The first special triangle has angles of \(45^\circ,45^\circ,90^\circ\) (i.e., \(\pi/4,\pi/4,\pi/2\)) with side lengths \(1,1,\sqrt 2\text{,}\) while the second special triangle has angles of \(30^\circ,60^\circ,90^\circ\) (i.e., \(\pi/6,\pi/3,\pi/2\)) with side lengths \(1,2,\sqrt 3\text{.}\) They are classically referred to as the \(1\)-\(1\)-\(\sqrt{2}\) triangle, and the \(1\)-\(2\)-\(\sqrt{3}\) triangle, respectively, shown below.

###### Mnemonic.

The first triangle should be easy to remember. To remember the second triangle, place the largest number (\(2\)) across from the largest angle (\(90^\circ=\pi/2\)). Place the smallest number (\(1\)) across from the smallest angle (\(30^\circ=\pi/6\)). Place the middle number (\(\sqrt 3\approx 1.73\)) across from the middle angle (\(60^\circ=\pi/3\)). Double check using the Pythagorean Theorem that the sides satisfy \(a^2+b^2=c^2\text{.}\)

The special triangles allow us to compute the exact value (excluding the sign) of trigonometric ratios, but to determine the sign, we can use the CAST Rule.

###### The CAST Rule.

The CAST Rule says that in quadrant I all three of \(\sin\theta\text{,}\) \(\cos\theta\text{,}\) \(\tan\theta\) are positive. In quadrant II, only \(\sin\theta\) is positive, while \(\cos\theta\text{,}\) \(\tan\theta\) are negative. In quadrant III, only \(\tan\theta\) is positive, while \(\sin\theta\text{,}\) \(\cos\theta\) are negative. In quadrant IV, only \(\cos\theta\) is positive, while \(\sin\theta\text{,}\) \(\tan\theta\) are negative. To remember this, simply label the quadrants by the letters C-A-S-T starting in the bottom right and labelling counter-clockwise.

###### Example 1.37. Determining Trigonometric Ratios Without Unit Circle.

Determine \(\sin 5\pi/6\text{,}\) \(\cos 5\pi/6\text{,}\) \(\tan 5\pi/6\text{,}\) \(\sec 5\pi/6\text{,}\) \(\csc 5\pi/6\) and \(\cot 5\pi/6\) exactly by using the special triangles and CAST Rule.

We start by drawing the \(x\)-\(y\)-plane and indicating our angle of \(5\pi/6\) in standard position (positive angles rotate *counterclockwise* while negative angles rotate *clockwise*). Next, we drop a perpendicular to the \(x\)-axis (never drop it to the \(y\)-axis!).

*angles of a triangle add up to \(180^\circ=\pi\)*, the other angle must be \(\pi/3\text{.}\) This gives one of our special triangles. We label it accordingly and add the CAST Rule to our diagram. From the above figure we see that \(5\pi/6\) lies in quadrant II where \(\sin\theta\) is positive and \(\cos\theta\) and \(\tan\theta\) are negative. This gives us the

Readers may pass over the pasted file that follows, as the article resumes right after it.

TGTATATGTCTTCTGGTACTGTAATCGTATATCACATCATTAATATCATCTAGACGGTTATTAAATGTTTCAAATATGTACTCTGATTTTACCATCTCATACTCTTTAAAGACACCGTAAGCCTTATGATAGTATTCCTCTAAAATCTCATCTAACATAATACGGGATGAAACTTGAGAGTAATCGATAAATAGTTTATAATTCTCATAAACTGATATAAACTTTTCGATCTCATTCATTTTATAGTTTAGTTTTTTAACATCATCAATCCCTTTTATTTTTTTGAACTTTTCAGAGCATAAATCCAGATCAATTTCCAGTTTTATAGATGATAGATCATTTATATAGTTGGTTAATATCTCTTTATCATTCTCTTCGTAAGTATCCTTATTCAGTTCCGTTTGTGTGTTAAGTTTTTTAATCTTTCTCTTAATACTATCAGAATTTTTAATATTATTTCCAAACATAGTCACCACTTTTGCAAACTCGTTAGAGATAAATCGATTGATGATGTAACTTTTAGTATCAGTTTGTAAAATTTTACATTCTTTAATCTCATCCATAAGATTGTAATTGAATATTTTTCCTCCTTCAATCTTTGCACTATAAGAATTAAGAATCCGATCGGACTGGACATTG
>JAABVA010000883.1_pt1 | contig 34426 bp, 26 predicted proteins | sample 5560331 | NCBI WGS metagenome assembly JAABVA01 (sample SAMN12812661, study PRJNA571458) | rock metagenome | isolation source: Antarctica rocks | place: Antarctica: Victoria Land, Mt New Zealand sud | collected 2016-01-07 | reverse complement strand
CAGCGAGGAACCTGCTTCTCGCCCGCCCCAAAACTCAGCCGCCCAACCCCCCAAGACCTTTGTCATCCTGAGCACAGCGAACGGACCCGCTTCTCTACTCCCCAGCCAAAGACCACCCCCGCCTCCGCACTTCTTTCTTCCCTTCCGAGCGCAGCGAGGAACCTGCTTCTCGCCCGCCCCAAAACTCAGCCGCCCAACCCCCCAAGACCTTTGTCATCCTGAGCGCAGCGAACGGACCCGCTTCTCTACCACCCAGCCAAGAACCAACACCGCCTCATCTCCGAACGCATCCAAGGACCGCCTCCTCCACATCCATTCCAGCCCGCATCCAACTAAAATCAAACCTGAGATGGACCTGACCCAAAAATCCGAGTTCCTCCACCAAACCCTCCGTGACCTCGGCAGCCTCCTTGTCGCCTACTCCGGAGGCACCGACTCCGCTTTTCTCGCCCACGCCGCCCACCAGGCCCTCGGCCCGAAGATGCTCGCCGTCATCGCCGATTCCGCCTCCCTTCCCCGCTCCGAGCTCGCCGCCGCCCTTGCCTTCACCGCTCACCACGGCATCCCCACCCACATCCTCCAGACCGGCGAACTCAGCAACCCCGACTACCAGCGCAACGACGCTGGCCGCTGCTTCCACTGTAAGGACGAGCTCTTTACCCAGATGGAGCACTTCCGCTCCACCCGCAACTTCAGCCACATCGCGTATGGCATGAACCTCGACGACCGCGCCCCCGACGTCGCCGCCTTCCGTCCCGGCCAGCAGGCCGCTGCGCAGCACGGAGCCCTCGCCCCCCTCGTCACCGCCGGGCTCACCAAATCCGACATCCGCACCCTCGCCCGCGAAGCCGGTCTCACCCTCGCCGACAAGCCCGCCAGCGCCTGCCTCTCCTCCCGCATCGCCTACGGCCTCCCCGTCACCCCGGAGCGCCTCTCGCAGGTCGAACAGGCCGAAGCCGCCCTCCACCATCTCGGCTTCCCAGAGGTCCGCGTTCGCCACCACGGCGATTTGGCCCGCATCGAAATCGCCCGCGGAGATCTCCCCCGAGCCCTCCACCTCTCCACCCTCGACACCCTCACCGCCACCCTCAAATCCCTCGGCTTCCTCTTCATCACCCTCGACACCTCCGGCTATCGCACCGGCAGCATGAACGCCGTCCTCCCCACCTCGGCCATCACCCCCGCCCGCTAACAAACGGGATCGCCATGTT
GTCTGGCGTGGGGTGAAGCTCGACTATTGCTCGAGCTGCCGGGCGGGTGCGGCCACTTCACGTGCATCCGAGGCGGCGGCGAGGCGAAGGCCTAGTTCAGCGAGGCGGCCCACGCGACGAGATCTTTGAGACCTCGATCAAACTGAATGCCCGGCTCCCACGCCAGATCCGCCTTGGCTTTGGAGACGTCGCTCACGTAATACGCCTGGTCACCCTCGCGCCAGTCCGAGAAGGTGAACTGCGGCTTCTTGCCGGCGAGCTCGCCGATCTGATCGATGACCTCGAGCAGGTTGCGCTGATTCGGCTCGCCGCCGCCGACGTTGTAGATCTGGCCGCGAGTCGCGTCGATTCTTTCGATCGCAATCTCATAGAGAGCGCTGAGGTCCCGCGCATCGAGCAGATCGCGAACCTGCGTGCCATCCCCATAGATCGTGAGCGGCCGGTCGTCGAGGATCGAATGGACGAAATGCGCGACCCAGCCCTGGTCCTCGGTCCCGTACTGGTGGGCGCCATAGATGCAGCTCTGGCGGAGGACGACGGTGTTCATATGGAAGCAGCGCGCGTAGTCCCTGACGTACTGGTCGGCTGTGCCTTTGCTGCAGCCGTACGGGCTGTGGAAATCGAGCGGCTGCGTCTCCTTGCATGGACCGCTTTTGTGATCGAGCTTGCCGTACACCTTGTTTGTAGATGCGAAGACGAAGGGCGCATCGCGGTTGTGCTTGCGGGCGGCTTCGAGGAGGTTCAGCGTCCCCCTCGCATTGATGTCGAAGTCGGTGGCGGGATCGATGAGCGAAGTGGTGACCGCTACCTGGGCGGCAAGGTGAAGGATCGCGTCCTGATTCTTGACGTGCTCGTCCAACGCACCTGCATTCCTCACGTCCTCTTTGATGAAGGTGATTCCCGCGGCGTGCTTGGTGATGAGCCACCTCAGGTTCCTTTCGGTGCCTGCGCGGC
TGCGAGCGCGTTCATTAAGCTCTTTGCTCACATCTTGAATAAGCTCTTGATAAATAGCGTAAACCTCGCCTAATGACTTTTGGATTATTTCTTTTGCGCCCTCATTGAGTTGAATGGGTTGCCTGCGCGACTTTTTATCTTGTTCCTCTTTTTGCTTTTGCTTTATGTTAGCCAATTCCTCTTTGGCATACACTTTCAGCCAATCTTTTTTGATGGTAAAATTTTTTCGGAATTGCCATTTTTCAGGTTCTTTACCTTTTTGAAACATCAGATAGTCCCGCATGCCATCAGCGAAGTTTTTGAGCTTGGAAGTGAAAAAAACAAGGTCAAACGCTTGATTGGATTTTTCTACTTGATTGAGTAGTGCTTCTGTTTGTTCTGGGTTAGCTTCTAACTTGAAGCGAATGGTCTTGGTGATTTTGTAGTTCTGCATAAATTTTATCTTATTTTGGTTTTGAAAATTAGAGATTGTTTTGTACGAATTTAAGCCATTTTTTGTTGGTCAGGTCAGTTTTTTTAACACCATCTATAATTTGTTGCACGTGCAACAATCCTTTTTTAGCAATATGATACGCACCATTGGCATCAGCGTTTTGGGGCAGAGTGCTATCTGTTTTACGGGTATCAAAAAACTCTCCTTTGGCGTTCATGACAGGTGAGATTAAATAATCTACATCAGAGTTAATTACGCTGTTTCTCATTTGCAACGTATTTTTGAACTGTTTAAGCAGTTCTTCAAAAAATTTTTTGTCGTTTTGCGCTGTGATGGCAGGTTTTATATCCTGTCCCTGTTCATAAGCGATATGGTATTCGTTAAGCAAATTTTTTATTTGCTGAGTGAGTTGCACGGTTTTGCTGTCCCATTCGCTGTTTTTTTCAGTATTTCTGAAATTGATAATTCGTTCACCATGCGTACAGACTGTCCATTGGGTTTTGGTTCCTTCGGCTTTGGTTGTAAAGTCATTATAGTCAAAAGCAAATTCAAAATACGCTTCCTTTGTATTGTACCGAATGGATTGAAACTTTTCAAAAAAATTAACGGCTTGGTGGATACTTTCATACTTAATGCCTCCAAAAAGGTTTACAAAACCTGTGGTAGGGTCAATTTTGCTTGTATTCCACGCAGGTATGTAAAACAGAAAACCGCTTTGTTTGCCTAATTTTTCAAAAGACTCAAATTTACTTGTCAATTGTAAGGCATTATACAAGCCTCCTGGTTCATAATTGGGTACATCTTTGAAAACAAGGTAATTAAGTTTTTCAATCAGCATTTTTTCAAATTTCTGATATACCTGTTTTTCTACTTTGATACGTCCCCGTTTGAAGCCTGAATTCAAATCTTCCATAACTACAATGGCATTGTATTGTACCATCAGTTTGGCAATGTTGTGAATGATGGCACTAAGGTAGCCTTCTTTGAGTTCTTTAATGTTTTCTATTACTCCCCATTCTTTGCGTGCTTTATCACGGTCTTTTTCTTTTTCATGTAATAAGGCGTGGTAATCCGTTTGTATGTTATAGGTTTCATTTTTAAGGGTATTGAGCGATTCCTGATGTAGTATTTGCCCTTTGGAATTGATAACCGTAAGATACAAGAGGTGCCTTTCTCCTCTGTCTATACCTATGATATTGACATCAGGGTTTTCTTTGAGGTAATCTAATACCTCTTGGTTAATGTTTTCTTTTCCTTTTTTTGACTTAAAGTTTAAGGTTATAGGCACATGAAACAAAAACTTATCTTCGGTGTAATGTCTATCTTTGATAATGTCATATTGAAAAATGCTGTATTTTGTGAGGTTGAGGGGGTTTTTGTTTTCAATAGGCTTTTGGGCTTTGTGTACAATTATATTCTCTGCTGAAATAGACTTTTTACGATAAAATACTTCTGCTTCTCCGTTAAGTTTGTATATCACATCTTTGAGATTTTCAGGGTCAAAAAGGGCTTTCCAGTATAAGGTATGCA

*sign*of \(\sin\theta\text{,}\) \(\cos\theta\) and \(\tan\theta\text{.}\) To determine the

*value*we use the special triangle and SOH CAH TOA.

Using \(\sin\theta=opp/hyp\) we find a value of \(1/2\text{.}\) Since \(\sin\theta\) is positive in quadrant II, we have

Using \(\cos\theta=adj/hyp\) we find a value of \(\sqrt 3/2\text{.}\) But \(\cos\theta\) is negative in quadrant II, therefore,

Using \(\tan\theta=opp/adj\) we find a value of \(1/\sqrt 3\text{.}\) But \(\tan\theta\) is negative in quadrant II, therefore,

To determine \(\sec\theta\text{,}\) \(\csc\theta\) and \(\cot\theta\) we use the definitions:

###### Example 1.38. CAST Rule.

If \(\cos\theta=3/7\) and \(3\pi/2\lt \theta\lt 2\pi\text{,}\) then find \(\cot\theta\text{.}\)

We first draw a right angle triangle. Since \(\cos\theta=adj/hyp=3/7\text{,}\) we let the adjacent side have length \(3\) and the hypotenuse have length \(7\text{.}\)

Using the Pythagorean Theorem, we have \(3^2+(\mbox{opp} )^2=7^2\text{.}\) Thus, the opposite side has length \(\sqrt{40}\text{.}\) To find \(\cot\theta\) we use the definition:Since we are given \(3\pi/2\lt \theta\lt 2\pi\text{,}\) we are in the fourth quadrant. By the CAST Rule, \(\tan\theta\) is negative in this quadrant. As \(\tan\theta=opp/adj\text{,}\) it has a value of \(\sqrt{40}/3\text{,}\) but by the CAST Rule it is negative, that is,

Therefore,

### Subsection 1.3.4 Graphs of Trigonometric Functions

¶The graph of the functions \(\sin x\) and \(\cos x\) can be visually represented as:

Both \(\sin x\) and \(\cos x\) have domain \((-\infty,\infty)\) and range \([-1,1]\text{.}\) That is,